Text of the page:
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from a report in the Detroit News:

There's a tragic beauty about the 2008 Dodge Viper that makes it virtually the perfect collector car.

Like Ted Williams in his last time at bat.

Like Marilyn Monroe singing "Happy Birthday, Mr. President."

Like the last saber-toothed tiger, roaring at its own imminent extinction.

Massively powerful, beautifully styled, the Viper symbolizes the very best and the very worst aspects of America's relationship to the road: Arrogance for thinking we can guzzle gas by the gallon while the rest of the world measures it in teacups; childish clinging to a bygone era that was truly great while it lasted.

As one reared in the golden years of American motoring, when the rest of the world was still clearing the rubble of war, I share deeply nostalgic feelings for those days when American automakers could afford extravagant means to capture the buyer's imagination, knowing that gasoline cost just pennies per gallon.

Ignorance was bliss. But we can't claim that excuse anymore.

When oil started sniffing the $100 per barrel mark and my neighborhood gas prices shot past $3 per gallon again, the reality that we could be facing a permanent transition to high fuel costs became increasingly undeniable.

For someone who can afford an $83,145 roadster, a measly $1,700 gas-guzzler tax and annual fuel cost of $2,812 is no deterrent to ownership. But you need more than money to enjoy this car. You need a strong sense of denial, perhaps even a cultural death wish.

There are people who will truly enjoy the Viper -- enthusiasts, collectors, people emotionally connected to amazing machinery. Frankly, there's nothing like it made in America, though the Chevrolet Corvette provides the closest comparison.

If the Corvette is a true American sports car, the Viper qualifies as an exotic, sitting somewhere between the 'Vette and a Lamborghini.

While the Corvette can shred the pavement with its 6.2-liter, 430-horsepower V8, the Viper SRT10's 600-horsepower V10 is even quicker, sending the roadster from 0 to 60 mph in less than 4 seconds and to 100 mph in about 12 seconds.

City driving doesn't really tell you much about this roadster, except that it has awesomely deep vocal tones and a rather harsh ride. If you enjoy the basso-profundo stylings of Barry White, you'll love just sitting in this car with the shifter in neutral, running the rumble up the rpm scale.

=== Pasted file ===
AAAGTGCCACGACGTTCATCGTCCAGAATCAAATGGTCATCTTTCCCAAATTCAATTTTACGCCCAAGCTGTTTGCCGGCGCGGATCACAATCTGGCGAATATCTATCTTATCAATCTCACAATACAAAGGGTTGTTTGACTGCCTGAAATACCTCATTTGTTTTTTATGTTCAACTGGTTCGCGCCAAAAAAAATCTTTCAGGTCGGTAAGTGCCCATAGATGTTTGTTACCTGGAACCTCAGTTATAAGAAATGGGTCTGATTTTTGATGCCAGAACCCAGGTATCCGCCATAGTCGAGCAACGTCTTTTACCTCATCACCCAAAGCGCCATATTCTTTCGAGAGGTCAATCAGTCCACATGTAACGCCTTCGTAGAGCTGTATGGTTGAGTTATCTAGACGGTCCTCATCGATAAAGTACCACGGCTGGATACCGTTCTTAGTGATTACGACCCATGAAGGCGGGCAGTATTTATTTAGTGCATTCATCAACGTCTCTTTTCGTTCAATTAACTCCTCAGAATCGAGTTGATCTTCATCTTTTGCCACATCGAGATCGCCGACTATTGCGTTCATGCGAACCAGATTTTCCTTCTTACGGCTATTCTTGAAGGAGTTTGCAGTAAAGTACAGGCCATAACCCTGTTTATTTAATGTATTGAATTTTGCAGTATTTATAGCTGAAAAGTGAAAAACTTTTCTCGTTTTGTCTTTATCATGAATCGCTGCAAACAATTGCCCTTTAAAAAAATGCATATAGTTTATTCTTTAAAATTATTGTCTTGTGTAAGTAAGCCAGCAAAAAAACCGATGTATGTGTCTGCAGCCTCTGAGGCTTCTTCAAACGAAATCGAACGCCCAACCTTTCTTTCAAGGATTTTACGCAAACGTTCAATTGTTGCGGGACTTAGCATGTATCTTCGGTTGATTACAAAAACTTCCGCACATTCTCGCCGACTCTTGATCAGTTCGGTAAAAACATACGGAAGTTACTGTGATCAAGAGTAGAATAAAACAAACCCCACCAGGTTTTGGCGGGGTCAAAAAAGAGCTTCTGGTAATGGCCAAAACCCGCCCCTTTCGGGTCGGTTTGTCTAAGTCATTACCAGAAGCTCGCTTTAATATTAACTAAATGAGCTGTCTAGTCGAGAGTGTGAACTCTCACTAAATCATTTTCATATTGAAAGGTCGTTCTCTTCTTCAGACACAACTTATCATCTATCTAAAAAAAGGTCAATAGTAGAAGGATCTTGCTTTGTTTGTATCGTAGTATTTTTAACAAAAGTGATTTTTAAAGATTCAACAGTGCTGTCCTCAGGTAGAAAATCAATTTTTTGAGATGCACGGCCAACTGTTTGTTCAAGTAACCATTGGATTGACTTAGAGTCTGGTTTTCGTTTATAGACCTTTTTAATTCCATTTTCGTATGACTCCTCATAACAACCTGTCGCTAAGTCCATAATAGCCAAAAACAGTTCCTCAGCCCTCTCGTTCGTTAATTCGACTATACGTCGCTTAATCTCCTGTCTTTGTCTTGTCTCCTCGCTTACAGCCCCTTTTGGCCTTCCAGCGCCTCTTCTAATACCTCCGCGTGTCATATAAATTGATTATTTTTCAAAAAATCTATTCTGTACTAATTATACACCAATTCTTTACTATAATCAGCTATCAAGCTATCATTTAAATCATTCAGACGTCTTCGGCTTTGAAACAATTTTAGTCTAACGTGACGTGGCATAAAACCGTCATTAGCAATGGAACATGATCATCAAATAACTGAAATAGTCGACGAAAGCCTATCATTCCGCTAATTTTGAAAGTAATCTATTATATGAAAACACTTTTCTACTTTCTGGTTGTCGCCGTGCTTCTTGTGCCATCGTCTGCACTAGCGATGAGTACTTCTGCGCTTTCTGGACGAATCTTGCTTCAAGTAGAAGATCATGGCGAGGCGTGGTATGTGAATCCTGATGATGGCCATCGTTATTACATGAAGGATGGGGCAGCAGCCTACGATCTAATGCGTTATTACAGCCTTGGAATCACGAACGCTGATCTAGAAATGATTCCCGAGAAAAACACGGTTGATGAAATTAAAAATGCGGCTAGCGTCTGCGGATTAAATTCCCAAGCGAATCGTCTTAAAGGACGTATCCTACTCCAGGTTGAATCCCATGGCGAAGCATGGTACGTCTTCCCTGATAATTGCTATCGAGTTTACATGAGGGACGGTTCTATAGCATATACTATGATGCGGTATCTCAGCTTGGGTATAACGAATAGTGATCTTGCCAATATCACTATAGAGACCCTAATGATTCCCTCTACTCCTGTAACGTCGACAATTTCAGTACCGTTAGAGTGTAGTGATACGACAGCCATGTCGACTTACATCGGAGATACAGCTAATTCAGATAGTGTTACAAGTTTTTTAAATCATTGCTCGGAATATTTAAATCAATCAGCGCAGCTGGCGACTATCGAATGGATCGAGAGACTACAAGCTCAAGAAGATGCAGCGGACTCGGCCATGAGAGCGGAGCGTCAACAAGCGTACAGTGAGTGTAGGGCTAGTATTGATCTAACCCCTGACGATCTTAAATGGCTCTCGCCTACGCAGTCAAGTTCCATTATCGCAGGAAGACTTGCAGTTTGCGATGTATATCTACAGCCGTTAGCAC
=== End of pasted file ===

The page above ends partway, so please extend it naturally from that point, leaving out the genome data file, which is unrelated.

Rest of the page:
On surface streets, the Viper is actually well behaved. You don't have to restrain it from taking off, and in routine situations, the six-speed stick goes from first to third to save fuel. But on a track or closed road, the car runs like 600 pent-up thoroughbreds.

The ideal surface would be a well-maintained oval track, where you could really work the gears on the straightaways. The chassis is so stiff that road bumps create loud noises and jolting sensations.

The personality of the car is conveyed by its deep-cut side scallops, swept-back fenders, crosshair grille and side-mounted exhaust pipes. Red brake calipers show through the 18-inch front and 19-inch back wheels, as do the massive brake discs. The Viper needs less than 100 feet to reach a complete stop from 60 mph.

Inside, the shifter and boot are mounted to the center console with very visible bolts designed to convey an industrial brawniness.

The seats are low to the road, but well designed for the driver and passenger. The 2008 is available with hard or convertible tops. To start the car, you turn the key, push in the clutch and punch a bright red "Start" button on the dash.

To liven things up, Dodge is introducing an interesting palette of new colors: Venom Red, Snakeskin Green, Viper Violet, Viper Orange and Bright Blue.

This is the ninth year that Dodge has offered the Viper as a production model. Another show car released on the streets, the Prowler hot rod, went the way of the dodo bird in 2002. Even the more subdued Chrysler Crossfire is heading into retirement this year.

Built in Detroit's Conner Avenue Assembly Plant the Viper SRT10 is the flagship of the Street and Racing Technology (SRT) vehicles that follow the mantra: "Race inspired, street legal." Typically, the SRT team takes a production model and re-tunes it for high performance. Viper SRT10 is all performance. There is no milder version.

Not surprisingly, only 4 percent of Viper buyers are female. The median age of the men who will own the car is 45. They have a household income of $173,000 and 44 percent have college degrees; 62 percent have spouses. They are primarily executives or entrepreneurs.

One can only wonder if their other car is a Mini.

WHAT'S NEW: Five new colors, styling tweaks.

PLUSES: Collector value, performance, styling.

MINUSES: Cost, fuel economy, ride.

BOTTOM LINE: Speed freak.
 
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